The article describes the four basic areas of users’ data privacy that should be protected as a minimum, and calls these areas the “floor” of any future national privacy law onto which other protections could be built over time. It shows you the direction in which privacy advocates are heading.
Four basic areas make up the privacy law “floor”:
- Data collection and sharing rights – This is the user’s fundamental right to clearly see what personal data companies collect, share and sell about them; their right to ask a company to delete any personal data they don’t want them to have; and their right to demand a company stop sharing their personal data.
- Opt-in consent – This is where a company, not the user, does the heavy lifting on privacy, by asking the user whether they may collect, share or sell their data to third parties. Opting out takes the user a lot of time and effort; opting in puts that effort on the company. But opt-in isn’t easy to implement, which is why global opt-out functions like the Global Privacy Control are a popular stopgap, even seeming acceptable under the California Consumer Privacy Act. The GPC and other tools like it allow opt out at the browser or device level, not the site level.
- Data minimization – This protection would pare back the data a company can collect to only the basics required for them to deliver their product or service.
- Non-discrimination and no data-use discrimination – The final plank in the basic data privacy “floor” would protect users from being discriminated against for exercising their right to privacy. This means users couldn’t be charged more for opting out (or not opting in) and couldn’t be offered incentives such as discounts and coupons for opting in, for example. This requirement would also prevent companies from discriminating against users based on personal characteristics, such as religion, race or gender.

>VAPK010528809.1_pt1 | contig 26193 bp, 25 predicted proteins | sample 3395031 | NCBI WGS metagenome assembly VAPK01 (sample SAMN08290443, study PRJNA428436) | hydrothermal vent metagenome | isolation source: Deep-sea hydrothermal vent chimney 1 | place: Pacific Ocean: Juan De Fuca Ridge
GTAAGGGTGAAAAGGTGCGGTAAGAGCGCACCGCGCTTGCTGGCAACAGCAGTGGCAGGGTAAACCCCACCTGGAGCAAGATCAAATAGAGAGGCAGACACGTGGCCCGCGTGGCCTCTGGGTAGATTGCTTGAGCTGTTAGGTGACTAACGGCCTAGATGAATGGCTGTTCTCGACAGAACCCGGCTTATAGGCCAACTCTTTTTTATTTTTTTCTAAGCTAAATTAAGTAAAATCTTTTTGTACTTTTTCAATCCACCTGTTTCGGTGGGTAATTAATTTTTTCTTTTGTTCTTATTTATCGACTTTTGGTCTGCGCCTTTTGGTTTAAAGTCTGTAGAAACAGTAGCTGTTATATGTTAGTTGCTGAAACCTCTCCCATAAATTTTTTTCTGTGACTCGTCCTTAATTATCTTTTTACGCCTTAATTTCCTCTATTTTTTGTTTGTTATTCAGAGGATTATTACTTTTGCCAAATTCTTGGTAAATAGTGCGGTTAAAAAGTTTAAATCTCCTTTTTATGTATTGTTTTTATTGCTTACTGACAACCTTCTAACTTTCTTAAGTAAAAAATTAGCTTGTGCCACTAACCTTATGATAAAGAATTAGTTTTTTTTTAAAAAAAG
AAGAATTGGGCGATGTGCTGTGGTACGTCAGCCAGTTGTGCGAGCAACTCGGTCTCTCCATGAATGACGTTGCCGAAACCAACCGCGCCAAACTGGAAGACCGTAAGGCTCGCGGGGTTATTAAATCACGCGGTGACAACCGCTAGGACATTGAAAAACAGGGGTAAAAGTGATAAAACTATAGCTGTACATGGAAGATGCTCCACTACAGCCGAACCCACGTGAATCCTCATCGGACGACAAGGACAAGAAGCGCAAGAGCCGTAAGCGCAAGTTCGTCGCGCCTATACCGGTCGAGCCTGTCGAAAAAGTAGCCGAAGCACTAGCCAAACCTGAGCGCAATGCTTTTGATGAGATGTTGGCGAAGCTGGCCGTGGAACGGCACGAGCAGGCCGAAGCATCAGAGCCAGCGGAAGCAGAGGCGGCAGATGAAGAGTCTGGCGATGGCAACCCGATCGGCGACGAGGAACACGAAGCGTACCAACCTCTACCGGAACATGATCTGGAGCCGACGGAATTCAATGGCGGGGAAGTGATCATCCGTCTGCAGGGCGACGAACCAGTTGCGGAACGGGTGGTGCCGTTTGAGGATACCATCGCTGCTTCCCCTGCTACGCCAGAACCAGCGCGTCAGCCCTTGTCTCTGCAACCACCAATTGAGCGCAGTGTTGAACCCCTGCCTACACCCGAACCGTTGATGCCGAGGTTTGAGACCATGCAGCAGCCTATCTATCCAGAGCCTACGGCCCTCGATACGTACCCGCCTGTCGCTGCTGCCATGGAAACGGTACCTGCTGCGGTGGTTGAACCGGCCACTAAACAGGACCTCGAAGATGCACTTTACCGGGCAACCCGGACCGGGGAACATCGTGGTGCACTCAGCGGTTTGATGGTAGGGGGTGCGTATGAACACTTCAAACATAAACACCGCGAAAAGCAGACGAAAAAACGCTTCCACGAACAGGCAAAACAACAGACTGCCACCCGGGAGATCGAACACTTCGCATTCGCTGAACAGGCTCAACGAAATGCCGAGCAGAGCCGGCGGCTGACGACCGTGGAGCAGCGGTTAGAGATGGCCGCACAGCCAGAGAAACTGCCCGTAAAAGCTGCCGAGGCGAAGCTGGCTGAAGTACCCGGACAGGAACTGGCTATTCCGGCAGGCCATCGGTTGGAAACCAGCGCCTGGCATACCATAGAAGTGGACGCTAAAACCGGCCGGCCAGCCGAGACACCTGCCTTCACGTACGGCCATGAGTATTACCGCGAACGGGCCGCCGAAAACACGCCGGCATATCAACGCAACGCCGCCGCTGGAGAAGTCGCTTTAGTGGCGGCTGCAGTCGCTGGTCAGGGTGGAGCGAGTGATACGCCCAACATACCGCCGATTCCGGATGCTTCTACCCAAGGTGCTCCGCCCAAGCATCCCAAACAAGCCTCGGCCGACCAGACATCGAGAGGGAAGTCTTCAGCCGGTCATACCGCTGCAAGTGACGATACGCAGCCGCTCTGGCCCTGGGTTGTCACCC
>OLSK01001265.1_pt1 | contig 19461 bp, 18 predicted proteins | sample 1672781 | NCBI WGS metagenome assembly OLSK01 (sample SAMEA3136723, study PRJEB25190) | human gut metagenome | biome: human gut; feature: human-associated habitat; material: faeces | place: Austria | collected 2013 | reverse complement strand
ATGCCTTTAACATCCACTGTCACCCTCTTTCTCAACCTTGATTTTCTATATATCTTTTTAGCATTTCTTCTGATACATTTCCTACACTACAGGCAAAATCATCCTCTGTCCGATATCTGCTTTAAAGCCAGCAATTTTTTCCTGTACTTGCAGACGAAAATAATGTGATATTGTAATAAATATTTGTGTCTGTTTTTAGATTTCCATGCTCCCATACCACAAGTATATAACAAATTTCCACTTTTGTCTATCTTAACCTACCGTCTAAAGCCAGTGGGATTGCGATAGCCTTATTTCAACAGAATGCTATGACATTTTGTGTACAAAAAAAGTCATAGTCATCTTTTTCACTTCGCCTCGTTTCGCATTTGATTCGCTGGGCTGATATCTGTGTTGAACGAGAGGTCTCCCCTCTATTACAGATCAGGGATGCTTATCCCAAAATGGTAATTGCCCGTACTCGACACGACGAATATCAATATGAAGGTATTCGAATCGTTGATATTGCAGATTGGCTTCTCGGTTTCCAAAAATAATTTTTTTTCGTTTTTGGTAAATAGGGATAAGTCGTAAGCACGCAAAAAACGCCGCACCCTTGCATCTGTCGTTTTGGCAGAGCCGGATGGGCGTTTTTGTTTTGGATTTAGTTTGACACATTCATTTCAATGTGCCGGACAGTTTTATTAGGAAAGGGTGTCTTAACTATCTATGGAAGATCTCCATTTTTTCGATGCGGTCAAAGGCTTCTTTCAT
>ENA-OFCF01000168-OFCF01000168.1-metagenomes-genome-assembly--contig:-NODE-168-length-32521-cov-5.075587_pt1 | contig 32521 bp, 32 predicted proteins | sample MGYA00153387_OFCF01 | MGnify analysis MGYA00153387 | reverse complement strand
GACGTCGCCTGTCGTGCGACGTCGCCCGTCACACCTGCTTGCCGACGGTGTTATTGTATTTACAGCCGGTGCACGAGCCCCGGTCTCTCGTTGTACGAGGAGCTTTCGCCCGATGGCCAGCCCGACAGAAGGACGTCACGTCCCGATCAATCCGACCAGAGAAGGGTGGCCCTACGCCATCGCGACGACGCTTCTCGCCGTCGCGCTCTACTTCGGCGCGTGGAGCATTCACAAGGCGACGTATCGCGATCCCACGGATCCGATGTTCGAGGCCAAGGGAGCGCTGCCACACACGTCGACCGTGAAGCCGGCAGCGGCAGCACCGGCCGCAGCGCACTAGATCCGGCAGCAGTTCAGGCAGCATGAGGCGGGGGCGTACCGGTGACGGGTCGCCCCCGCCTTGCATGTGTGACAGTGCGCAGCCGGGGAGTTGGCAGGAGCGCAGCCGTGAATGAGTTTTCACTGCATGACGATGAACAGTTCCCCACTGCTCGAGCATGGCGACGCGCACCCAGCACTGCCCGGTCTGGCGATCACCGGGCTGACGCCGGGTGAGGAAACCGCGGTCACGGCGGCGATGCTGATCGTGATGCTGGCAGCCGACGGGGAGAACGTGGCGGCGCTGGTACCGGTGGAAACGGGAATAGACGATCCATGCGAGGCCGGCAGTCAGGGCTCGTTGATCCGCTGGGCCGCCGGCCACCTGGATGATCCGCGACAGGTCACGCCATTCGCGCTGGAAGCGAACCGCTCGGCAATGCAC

In addition to this four-plank “floor”, the privacy experts interviewed for the NYT article would like to see:
- a more comprehensive data breach notification law, to standardize who gets notified and some common standards for doing so
- a private right of action or the right of a person to sue a company that violates their privacy
- strong, well-funded enforcement agencies and resources
- privacy by default so apps come with the strictest built-in privacy without the user having to do anything unless they want to opt-in to certain settings.
Anonyome Labs agrees with the four-plank data privacy law “floor” and the regulatory extras proposed by the privacy community in this article. We also recognize that a national privacy law and a uniform approach to these requirements may still be a long way off, which is why we created our consumer privacy app MySudo and the privacy and cybersecurity capabilities in Sudo Platform that help enterprises rapidly develop and deploy branded privacy and cybersecurity solutions.
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